30 Oct #Aldub first. Fang-Od Next. Again, it is just a dress!

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JUAN SAYS: So it is not just the Aldub Nation up in arms over a silly dress. Even the “cultured” set are dead set to obsess over the dress worn by Fang-Od in a cover photo released by GRID Magazine. While we all laughed at what the Aldub Nation for making a big issue out of a dress and clearly missing the point, the “cultured” set are on it too. Damit lang yan! What is important is that Fang-Od’s work of art is celebrated by many even in the “modern age” we live in. Sadly, even the “cultured” people missed the point.
 
Here is the statement of cover photographer Francisco Guerrero.
 
Notes on the Fang-Od photograph
 
Earlier this week GRID Magazine released their 10th issue with a portrait of Fang-Od on the cover. As part of the team behind that magazine, and as the photographer responsible for taking that image, I am incredibly flattered that we have had such a great response. Hundreds of shares, thousands of likes and many insightful comments. It is revealing that of all our covers, it is this images of a beautiful 93 year old woman from Kalinga that has had the strongest connection to our readers. It is a positive sign that so many people already know of her and the traditional tattooing practice she continues to this day.
 
There have been some very heated debates about proper pronunciation and spelling of her name as well as the specificities of the clothes and ornaments she is wearing. It seems as if our readers and certain experts have agreed that she is wearing a mix of Cordillera artefacts and not just Kalinga.
 
I would like to briefly address some of these concerns and lines of argument, and here I simply speak as a photographer and not an expert on Kalinga or indigenous culture.
 
We were in Buskalan with the CNN Philippines crew of What I See, filming for an upcoming episode of the show that specifically deals with tattoo culture in the Philippines. We had already spent a day talking to and photographing Fang-od when I finally requested that if we could take her portrait on an off-white background that we had brought up with us. Fang-Od and Grace both agreed and they went to change. It is only normal that, given the chance, anyone of us would like to wear something special if we are going to sit for a portrait, and that is exactly what they did. My only request was that she wear something that would show her full arms so that I could see the tattoos and if we could avoid shirts with brands (we can’t broadcast corporate logos on a news network). At no point did I request she wear or not wear any specific item of clothing that she did not freely choose herself. And so what you see in the photograph are clothes and artefacts that she and Grace freely chose to wear, this is how they wanted to be photographed.
 
What has been very interesting to read in the threads and comments is that there is a general tendency to imagine Fang-od, and by extension other indigenous groups, as pure representations of their culture. This, and I speak as a photographer, is unfair. The idea that any one person can be the pure embodiment of a culture is more a romantic imagination of the modern world rather than a reflection of reality on the ground.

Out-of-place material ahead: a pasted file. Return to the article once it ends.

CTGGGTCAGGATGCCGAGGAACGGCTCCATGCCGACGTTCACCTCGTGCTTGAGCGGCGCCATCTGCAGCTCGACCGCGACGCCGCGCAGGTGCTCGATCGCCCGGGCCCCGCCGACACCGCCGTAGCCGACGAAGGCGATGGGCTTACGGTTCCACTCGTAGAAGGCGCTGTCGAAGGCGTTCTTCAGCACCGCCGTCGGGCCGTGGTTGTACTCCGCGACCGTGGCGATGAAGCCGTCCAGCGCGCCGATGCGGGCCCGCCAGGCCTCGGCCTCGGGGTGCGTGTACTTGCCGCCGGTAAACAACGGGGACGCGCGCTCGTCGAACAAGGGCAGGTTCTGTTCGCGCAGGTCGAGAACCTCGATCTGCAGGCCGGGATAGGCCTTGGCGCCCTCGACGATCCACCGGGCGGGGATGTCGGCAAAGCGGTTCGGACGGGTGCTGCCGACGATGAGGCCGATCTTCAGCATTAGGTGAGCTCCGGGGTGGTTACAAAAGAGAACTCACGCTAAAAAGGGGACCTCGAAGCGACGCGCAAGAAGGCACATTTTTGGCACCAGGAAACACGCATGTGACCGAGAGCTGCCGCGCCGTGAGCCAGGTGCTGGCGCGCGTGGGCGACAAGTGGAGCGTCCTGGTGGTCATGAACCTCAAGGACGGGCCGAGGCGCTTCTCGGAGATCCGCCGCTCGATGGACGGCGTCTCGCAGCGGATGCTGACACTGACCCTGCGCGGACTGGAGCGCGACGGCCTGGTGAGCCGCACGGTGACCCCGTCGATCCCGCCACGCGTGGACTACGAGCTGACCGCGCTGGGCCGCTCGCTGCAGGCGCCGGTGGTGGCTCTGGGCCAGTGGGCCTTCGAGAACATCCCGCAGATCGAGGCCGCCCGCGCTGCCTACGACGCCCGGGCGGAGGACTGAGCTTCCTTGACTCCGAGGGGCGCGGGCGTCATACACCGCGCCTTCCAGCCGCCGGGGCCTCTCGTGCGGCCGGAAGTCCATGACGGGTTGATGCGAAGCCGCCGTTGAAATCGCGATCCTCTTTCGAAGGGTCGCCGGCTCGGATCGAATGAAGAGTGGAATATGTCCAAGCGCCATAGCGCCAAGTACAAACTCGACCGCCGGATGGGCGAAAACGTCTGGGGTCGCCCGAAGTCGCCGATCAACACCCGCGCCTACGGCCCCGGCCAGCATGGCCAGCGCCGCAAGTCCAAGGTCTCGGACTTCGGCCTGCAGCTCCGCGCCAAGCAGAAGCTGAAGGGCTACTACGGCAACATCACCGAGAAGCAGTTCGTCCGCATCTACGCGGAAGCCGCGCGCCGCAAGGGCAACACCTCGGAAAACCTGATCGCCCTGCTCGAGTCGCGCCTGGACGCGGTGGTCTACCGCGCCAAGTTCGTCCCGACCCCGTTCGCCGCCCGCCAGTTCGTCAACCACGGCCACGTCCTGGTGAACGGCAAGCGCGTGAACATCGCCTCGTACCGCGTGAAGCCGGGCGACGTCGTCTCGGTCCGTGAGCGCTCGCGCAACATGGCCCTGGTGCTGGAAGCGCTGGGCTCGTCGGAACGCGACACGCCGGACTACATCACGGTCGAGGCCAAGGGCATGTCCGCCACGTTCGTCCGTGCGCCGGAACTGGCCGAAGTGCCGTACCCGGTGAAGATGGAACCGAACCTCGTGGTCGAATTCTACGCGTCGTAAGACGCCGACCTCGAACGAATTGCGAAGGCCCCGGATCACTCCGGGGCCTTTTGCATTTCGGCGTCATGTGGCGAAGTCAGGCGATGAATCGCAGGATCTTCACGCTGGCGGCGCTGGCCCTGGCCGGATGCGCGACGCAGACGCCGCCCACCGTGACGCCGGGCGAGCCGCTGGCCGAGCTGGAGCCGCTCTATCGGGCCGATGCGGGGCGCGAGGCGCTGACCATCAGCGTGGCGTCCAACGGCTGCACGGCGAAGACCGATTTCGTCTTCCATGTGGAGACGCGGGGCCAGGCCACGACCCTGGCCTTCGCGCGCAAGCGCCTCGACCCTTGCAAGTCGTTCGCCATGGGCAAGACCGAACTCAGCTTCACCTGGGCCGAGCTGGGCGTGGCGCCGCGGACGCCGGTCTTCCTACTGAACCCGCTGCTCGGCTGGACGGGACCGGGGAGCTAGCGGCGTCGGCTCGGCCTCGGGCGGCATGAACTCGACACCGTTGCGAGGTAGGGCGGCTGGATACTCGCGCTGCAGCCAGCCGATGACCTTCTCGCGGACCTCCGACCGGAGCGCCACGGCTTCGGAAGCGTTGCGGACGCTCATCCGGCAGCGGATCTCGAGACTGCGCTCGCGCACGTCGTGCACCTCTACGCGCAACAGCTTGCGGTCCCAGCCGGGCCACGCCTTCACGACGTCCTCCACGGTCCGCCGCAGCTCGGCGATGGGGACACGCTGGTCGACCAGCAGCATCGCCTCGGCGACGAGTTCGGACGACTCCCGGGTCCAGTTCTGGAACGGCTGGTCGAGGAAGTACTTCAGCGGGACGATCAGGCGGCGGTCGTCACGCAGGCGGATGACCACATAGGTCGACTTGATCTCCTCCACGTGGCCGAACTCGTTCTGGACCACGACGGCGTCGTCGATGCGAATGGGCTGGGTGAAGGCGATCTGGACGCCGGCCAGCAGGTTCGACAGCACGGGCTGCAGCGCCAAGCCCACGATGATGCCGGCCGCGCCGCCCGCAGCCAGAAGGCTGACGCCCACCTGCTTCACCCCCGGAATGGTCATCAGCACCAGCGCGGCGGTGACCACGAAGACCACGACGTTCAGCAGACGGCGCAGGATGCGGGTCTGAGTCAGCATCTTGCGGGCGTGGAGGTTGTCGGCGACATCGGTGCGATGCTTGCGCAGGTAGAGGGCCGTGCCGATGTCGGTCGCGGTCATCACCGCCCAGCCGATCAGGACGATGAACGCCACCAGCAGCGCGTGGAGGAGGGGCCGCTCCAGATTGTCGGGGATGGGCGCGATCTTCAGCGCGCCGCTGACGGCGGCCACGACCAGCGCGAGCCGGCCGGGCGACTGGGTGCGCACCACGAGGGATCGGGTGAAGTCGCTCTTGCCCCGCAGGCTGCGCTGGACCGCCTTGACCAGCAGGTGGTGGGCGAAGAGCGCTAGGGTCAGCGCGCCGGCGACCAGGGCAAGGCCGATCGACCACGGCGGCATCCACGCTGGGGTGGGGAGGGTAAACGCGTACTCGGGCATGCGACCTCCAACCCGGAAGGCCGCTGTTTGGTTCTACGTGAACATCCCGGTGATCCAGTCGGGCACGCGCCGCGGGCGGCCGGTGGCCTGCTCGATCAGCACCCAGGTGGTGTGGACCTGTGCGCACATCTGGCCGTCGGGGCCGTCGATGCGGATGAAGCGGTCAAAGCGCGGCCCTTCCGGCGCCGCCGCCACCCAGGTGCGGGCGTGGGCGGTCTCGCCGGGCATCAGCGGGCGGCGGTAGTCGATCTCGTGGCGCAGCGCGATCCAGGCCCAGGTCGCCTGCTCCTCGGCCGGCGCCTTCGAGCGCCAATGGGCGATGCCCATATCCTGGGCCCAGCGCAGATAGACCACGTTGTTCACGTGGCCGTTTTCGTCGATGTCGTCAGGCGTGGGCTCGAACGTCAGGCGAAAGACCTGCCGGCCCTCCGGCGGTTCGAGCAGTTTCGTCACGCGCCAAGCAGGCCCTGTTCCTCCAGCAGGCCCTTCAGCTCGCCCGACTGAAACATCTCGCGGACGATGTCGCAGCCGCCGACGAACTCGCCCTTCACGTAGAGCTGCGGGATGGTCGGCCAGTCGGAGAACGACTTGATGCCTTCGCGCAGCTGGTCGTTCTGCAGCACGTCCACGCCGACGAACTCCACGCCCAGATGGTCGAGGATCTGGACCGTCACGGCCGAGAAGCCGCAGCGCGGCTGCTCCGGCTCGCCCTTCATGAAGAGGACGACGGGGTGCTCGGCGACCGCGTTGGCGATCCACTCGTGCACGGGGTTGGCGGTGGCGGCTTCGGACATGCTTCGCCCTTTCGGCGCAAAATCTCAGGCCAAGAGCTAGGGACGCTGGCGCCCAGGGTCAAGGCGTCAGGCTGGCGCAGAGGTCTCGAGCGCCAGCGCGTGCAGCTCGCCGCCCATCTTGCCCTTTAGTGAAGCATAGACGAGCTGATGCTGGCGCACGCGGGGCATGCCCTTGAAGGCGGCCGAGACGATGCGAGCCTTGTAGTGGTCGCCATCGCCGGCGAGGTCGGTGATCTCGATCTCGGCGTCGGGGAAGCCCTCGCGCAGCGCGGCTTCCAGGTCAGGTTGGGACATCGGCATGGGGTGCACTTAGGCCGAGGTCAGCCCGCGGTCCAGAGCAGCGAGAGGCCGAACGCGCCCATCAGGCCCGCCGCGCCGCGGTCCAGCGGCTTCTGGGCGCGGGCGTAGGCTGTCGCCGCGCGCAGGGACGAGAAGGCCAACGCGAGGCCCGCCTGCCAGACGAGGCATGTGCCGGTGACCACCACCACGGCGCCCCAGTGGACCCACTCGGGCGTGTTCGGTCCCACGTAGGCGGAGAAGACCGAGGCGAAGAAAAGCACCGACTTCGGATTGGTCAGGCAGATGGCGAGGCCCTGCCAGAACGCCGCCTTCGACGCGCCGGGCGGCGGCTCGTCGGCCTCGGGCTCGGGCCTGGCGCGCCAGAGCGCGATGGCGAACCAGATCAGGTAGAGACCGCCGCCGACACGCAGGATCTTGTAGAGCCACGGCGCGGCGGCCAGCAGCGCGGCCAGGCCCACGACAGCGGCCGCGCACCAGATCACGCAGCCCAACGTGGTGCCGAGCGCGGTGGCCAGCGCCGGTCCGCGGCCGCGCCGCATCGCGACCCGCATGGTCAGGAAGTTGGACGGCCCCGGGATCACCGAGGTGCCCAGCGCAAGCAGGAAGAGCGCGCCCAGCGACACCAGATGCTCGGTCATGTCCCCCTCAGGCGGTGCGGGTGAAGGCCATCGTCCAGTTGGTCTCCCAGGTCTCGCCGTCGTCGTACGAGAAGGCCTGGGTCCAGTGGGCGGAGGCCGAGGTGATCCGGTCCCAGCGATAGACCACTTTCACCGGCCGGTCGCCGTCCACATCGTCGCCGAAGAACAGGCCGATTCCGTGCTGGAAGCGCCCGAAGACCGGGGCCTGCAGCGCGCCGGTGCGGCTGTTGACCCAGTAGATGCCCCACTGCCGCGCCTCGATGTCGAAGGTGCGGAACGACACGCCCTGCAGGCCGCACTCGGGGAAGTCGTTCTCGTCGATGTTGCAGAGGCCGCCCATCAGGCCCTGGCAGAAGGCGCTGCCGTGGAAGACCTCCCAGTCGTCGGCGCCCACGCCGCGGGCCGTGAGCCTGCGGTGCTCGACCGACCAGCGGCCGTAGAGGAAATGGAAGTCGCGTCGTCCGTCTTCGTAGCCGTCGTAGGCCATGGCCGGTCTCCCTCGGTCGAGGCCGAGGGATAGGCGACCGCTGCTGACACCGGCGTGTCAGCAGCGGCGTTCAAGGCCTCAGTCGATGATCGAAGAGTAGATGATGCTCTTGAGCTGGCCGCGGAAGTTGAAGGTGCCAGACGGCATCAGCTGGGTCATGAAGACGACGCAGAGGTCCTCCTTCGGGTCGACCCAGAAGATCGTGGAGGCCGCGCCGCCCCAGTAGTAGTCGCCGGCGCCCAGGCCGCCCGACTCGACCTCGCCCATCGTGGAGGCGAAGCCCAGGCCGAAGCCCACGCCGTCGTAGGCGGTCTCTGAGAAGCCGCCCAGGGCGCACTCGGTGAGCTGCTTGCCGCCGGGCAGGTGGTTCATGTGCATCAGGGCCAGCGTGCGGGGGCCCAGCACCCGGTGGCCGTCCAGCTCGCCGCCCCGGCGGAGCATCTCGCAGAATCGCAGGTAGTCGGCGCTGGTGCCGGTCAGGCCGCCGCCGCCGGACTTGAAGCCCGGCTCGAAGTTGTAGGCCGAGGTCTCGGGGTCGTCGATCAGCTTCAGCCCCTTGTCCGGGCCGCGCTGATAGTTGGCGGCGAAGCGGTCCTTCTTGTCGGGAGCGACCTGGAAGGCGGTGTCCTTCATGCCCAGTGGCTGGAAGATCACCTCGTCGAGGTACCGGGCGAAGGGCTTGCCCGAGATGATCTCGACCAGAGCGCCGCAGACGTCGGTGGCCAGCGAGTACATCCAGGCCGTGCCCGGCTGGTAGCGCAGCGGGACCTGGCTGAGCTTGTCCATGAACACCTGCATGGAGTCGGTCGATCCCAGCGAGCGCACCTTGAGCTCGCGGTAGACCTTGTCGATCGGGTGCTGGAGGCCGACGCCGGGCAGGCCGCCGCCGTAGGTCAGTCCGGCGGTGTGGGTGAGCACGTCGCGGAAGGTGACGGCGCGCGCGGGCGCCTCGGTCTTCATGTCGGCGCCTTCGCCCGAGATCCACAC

Tribal people are not and should not be frozen in time, like museum pieces for us to gawk at. I like to think that they live in History and are not representations of history. They are part of the modern world and if we expect them to only be photographed in traditional dress doing traditional things then it is more our modern fantasy rather than their day to day reality that we are representing.
 
Again, I speak here as a photographer and not an academic expert of any sort. I have had the privilege of photographing several tribal peoples around the country and it is my personal choice never to ask them to change or pose in a “traditional” way. I have photographed Igorots in Nike shirts, Ifugauos in Columbia jackets and I see nothing wrong with that. Would the photographs get more likes and shares if they were in traditional clothes? Maybe, but that has never been my intention.
 
However if once I have asked permission to photograph a tribal member and they themselves choose to wear their traditional clothes, then that is also fine by me. The difference is that they choose, not me.
 
Fang-od is a living representation of Kaling culture, whatever she is wearing or not. She represents a people who have been historically marginalised and generally ignored by mainstream society for one reason or another. The reason she is changing the way we travel is because we now seek her out for her skills as a tattoo artist. And we seek her out on her terms, we have to travel to her home, get a tattoo that she designs, our interaction is on her terms. Not ours.
 
My most emphatic thank you to everyone who has showed so much interest in this image and I welcome all your comments and questions.

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